Where Does the Nile River Begin and End?
The Nile River begins just south of the Equator, flows northward through Egypt, Sudan, Uganda, Ethiopia, Zaire, the Sahara Desert, Kenya, Tanzania, Eritrea, Burundi, and Rwanda and ends at the Mediterranean Sea after flowing through the Nile River Delta. The Nile River is the longest river in the world, approximately 4,258 miles in length.
The exact source of the Nile River is disputed. The Nile’s two major tributaries are the White Nile and the Blue Nile. While the Blue Nile, which originates at Lake Tana in Ethiopia, contains most of the sediment and water that will flow into the Nile, the White Nile is considered to be the Nile River’s prime stream and headwaters. The Nile is also fed by the Atbara river, which originates in the highlands of Ethiopia.
Experts believe that the true source of the Nile River is either the Ruvyironza River in Burundi, or the Nyabarongo River in Rwanda. Both rivers are feeder rivers for the Kagera River, which is itself the longest feeder river for Lake Victoria, the largest lake in Africa, and the beginning point of the Nile River. Because the Nile’s source remains unknown, the exact length of the Nile, from its source to its end at the Mediterranean sea, is also unable to be determined.
The Greek Neilos is thought to be the origin of the name Nile. It is thought that Neilos itself originated from the Semitic nahal, which means “river valley.” However, the Nile River has not always been called by its current name. The ancient Egyptians, puzzled by the fact that the river flooded during the hottest days of the year, called the river both Iteru meaning “river” as well as Ar or Aur, meaning “Black,” in reference to the black silt that colored the water when it flooded.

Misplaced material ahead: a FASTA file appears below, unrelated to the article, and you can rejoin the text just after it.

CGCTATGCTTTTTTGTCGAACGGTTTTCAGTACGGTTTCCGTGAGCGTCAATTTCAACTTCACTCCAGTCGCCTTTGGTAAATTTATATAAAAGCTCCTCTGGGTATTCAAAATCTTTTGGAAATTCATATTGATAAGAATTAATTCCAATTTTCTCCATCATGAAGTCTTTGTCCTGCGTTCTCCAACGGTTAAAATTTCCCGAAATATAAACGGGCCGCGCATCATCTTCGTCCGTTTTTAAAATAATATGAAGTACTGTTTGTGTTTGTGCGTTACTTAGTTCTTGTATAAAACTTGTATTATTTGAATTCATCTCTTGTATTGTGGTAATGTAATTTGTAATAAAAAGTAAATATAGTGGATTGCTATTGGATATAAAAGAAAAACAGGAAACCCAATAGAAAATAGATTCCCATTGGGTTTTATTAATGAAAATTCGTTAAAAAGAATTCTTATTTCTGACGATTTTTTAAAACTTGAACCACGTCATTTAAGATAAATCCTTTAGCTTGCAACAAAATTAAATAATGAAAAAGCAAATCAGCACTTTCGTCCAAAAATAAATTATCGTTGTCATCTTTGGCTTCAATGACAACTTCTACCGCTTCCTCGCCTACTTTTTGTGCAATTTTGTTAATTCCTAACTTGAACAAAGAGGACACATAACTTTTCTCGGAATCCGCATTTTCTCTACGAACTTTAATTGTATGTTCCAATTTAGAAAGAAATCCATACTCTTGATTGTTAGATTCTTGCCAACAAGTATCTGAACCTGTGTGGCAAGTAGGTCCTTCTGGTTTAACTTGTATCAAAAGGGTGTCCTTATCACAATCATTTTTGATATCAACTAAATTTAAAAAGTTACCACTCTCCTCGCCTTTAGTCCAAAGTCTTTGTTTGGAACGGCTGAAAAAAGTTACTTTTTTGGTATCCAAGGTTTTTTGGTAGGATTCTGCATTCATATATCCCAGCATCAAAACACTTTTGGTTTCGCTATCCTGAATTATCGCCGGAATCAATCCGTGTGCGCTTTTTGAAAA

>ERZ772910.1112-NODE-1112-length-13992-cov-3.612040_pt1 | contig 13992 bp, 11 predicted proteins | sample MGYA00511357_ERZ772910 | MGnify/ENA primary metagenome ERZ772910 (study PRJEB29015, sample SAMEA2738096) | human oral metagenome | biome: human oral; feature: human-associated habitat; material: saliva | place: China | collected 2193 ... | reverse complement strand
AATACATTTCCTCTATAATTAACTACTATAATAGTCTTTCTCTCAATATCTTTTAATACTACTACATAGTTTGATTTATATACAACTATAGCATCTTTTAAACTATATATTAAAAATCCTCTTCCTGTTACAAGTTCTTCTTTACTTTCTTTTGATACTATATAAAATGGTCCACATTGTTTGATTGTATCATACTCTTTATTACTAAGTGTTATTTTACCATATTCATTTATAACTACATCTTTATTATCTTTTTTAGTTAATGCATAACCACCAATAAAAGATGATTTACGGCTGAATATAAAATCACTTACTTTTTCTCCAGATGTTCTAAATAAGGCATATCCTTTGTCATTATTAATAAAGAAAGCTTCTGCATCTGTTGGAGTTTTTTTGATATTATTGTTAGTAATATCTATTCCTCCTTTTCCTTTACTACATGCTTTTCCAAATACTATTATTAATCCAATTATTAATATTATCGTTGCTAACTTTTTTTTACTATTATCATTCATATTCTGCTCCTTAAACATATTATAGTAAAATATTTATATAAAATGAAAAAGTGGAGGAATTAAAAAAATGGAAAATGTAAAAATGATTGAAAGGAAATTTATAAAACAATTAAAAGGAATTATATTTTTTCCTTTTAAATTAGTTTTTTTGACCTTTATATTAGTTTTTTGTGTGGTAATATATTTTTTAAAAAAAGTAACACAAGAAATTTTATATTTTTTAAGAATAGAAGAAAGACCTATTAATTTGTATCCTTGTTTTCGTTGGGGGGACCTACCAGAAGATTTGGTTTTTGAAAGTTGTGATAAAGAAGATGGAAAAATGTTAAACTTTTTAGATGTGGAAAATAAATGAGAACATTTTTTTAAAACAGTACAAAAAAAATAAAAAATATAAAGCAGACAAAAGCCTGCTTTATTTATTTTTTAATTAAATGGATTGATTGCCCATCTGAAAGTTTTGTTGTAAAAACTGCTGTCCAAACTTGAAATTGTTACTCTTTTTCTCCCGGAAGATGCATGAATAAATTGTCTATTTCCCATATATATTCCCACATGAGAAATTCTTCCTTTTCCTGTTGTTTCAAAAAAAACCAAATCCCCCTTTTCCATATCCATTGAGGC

The same black silt that confused the ancient Egyptians facilitated the growing of their crops alongside the river. After the floodwaters receded each year, a thick layer of the sediment was left along the riverbanks, creating an area that could sustain agriculture. The ancient Egyptians structured their calendar around the Nile’s flooding cycle, with three seasons: Akhet, Peret, and Shemu. The first, lasting from June to September, was the flood season. The second was the time to plant crops, between October and February. The last season, between March and May, was the time to harvest the crops they had planted in the previous season. During the time that the ancient Egyptians were living on the banks of the Nile, they pioneered new agricultural methods and created one of the first versions of the plow. Currently, the Aswan High Dam, which was built in 1970, regulates the Nile’s waters and prevents flooding.
There are many myths surrounding the Nile River. For the ancient Egyptians the Nile was known by several different names, including “Father of Life” and “Mother of All Men.” They attached great importance to the river, as it was their source of water and crops in the midst of rainless Egypt. This led them to associate a great number of gods and goddesses with the Nile. The god Hapi, who brought abundance and life, was seen as connected to the river. Additionally, Khnum, the water god, was seen as the force that controlled how much silt was deposited when the floodwaters receded each year.
Currently, the Nile river is home to a diverse collection of wildlife, including turtles, tortoises, wildebeests, frogs, baboons, and hundreds of species of wild birds. These animals, along with the dangerous Nile crocodile, inhabit the Nile Delta. In autumn the Nile Delta is also home to a variety of flowers and plants, including the Egyptian lotus and the Papyrus Sedge.
The Nile Delta marks the end of the Nile River. The Delta is located in Northern Egypt, where the river meets the Mediterranean Sea. In this area, the sediment that has been carried down the Nile River fans out and is deposited into an area that spans more than 150 miles of coastline, and has a north to south distance of 99 miles.